These aren't the problems you imagine. They're the ones voiced by real people on the floor. Listen to them because they will tell you nearly everything you need to know and give you the background to derive key take-aways. Also, the problem must be solved in as simple a manner as is possible. Complicated approaches, both technically and from a user-design standpoint only serve to make things harder for everyone.
So often we, as programmers, over-complicate the development and delivery of our software. We get too concerned with frameworks, philosophies like TDD (hey, TDD is great - stay with me here) and making things "perfect" from our perspective. I have been as guilty as anyone during my time when I punched a keyboard for a living and I understand the desire to refine our work. That said, some really good software has been written in ancient and unpopular languages. We get excited about trendy things like Rust, incorporating git into every possible nook and cranny of our workflow and turn our nose up at legacy programs written in BASIC and COBOL, never mind that those pieces of software may have solved the problem with accolades and ran for decades while we became infatuated with web-only delivery and app integration.
None of this is meant to say that "modern" software isn't moving in a good direction. Only the people who replace us will be in a position to judge as such. Let's remember to take a step back from time to time and reflect on what we're really doing (solving problems and making jobs easier) and stop ourselves from getting caught up in the latest fad just for the sake of it.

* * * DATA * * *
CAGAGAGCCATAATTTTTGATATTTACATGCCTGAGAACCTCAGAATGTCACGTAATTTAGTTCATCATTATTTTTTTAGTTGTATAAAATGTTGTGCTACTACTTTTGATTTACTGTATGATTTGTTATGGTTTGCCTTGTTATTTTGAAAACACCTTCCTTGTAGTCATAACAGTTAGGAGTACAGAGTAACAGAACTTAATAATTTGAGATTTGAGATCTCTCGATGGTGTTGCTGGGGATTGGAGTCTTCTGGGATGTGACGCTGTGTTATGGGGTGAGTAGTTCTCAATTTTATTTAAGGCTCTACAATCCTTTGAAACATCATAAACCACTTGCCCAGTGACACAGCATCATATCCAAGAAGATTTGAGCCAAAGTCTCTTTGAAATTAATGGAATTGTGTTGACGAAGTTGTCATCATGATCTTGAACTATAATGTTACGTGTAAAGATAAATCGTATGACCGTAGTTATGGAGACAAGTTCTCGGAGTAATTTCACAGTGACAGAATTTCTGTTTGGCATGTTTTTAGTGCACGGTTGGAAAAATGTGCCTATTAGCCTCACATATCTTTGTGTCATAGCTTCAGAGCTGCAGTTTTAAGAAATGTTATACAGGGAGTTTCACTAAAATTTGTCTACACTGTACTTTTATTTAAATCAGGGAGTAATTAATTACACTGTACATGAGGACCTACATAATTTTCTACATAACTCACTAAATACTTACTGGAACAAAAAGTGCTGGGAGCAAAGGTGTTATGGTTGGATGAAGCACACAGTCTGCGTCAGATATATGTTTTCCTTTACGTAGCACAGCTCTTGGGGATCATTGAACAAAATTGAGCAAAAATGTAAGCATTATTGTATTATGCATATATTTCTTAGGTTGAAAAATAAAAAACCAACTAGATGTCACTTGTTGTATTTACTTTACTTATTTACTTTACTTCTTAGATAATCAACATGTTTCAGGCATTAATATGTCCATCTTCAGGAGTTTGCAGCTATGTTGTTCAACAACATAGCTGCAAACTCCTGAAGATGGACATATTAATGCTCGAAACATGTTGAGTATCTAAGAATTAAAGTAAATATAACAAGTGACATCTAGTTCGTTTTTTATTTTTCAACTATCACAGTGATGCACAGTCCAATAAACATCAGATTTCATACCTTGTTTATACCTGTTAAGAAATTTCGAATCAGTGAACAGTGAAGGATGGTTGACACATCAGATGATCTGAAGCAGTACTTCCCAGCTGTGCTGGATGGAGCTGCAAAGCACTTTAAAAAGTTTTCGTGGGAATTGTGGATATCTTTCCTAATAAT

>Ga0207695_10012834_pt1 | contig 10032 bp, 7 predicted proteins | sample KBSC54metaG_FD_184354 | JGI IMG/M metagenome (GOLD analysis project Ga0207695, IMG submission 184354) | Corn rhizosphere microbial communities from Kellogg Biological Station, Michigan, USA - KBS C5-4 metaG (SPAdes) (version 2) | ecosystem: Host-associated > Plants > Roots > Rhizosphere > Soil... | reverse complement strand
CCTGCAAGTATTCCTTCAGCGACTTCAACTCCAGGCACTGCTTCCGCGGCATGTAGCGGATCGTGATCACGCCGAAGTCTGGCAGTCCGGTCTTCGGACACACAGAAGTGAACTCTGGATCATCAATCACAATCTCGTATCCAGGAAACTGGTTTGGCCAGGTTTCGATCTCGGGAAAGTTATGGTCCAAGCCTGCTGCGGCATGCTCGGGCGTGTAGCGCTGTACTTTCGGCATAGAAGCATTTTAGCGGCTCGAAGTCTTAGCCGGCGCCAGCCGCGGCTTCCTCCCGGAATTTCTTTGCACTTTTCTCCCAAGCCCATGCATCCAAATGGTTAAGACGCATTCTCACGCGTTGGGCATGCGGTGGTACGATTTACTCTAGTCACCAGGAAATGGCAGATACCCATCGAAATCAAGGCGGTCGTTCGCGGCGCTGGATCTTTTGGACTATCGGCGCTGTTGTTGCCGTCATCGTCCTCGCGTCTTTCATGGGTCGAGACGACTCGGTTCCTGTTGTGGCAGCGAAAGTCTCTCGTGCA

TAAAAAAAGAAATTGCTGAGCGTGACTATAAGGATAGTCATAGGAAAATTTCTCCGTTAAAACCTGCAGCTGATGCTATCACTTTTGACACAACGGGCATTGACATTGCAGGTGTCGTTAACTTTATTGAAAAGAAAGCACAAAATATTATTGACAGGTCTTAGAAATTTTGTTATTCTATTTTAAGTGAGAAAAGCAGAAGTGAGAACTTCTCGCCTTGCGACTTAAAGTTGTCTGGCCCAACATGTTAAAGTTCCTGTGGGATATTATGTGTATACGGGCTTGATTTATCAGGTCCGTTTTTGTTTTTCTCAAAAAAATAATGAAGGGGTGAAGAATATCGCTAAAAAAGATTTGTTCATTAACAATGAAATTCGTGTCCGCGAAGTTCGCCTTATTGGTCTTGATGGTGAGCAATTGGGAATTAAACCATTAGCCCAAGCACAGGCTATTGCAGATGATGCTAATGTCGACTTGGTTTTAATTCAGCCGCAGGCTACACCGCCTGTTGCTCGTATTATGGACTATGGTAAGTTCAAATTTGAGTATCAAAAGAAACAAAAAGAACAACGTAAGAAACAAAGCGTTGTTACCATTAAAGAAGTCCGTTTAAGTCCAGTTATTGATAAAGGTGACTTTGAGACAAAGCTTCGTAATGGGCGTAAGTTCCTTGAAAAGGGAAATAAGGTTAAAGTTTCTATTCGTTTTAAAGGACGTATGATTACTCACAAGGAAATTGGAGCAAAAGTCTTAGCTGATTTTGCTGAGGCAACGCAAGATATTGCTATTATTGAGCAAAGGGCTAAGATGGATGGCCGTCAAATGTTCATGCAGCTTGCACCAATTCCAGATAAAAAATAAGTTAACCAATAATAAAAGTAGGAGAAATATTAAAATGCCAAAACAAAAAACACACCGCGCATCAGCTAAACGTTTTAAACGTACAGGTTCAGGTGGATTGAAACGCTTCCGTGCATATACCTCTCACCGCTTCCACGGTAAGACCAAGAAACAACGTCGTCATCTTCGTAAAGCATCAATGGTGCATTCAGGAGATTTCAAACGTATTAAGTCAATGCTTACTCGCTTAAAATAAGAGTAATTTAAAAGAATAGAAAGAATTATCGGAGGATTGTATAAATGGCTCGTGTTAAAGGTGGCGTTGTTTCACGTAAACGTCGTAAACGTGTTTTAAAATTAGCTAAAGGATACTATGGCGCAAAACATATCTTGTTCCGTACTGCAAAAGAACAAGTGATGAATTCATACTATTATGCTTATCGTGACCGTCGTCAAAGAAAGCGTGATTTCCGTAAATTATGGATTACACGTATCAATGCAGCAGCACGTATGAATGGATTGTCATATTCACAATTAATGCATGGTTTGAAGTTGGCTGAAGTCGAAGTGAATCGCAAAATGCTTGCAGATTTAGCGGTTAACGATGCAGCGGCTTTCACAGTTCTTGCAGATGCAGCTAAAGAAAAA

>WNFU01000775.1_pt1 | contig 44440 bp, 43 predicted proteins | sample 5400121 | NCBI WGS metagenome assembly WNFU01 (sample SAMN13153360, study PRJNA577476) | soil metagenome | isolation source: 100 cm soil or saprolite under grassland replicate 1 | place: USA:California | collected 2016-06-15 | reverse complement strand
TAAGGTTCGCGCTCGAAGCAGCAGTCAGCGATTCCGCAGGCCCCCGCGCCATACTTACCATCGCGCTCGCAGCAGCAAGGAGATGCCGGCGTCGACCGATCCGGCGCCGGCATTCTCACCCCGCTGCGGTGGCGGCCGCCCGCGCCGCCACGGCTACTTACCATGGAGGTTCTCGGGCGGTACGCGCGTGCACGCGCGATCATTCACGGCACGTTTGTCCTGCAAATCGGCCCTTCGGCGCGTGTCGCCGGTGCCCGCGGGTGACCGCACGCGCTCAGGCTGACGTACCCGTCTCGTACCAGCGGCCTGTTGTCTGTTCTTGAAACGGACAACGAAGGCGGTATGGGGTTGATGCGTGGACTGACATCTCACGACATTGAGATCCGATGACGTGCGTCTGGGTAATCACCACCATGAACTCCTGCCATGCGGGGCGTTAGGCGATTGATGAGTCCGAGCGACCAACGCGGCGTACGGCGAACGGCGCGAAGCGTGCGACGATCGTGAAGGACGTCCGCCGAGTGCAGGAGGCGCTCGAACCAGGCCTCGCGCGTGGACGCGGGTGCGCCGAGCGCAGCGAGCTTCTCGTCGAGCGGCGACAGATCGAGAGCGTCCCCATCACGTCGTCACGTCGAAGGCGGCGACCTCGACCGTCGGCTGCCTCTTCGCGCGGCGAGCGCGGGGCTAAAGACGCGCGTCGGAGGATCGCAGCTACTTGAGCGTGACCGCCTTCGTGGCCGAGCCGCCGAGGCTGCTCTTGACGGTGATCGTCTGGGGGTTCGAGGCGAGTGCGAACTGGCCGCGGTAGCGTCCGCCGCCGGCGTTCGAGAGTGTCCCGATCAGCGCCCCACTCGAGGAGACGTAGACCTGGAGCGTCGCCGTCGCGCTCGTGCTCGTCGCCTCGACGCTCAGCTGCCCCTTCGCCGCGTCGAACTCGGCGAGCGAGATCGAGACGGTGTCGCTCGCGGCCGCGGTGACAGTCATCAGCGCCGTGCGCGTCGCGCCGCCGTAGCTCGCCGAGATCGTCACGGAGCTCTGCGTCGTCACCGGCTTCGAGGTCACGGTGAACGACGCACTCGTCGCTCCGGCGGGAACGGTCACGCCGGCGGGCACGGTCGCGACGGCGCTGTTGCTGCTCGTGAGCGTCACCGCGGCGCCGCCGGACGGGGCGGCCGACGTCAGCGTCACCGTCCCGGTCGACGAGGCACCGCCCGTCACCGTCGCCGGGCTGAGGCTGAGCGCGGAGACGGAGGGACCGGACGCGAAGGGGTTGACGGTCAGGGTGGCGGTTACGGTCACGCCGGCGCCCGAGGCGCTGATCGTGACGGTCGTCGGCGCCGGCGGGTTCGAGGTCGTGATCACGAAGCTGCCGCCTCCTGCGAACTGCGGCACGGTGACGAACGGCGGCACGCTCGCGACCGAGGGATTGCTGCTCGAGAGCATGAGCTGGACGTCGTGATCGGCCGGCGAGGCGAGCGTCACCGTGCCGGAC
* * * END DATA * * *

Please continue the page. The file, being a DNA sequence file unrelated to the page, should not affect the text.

This is the tricky piece of the puzzle. Software so often satisfies the other important areas but fails to fit into the bigger picture. We need to develop our programs with a holistic approach that recognizes the part that our programs will play and respects the reality that our software is not the be-all, end-all. The programs we build must fit within the human-driven process in place and play nicely with the other kids in the sandbox (these are "other" software programs -- the ones we did not write). The user experience might be great, and it might solve the problem but if it's a square peg you're trying to shove into a round hole you've missed the boat entirely.
I will readily admit that I don't have all the answers and sometimes I don't even know what the questions are but this is how I see "good software" in a few simple points. What do you think makes good software?
My name is Matt Adams. I'm currently employed as a full-time firefighter with a major metropolitan fire department in Alberta, Canada. My previous career track was in software development and I've remained involved in various technology projects to this day. My wife and I are amateur sailors aspiring to greater voyages. My operating system of choice is FreeBSD.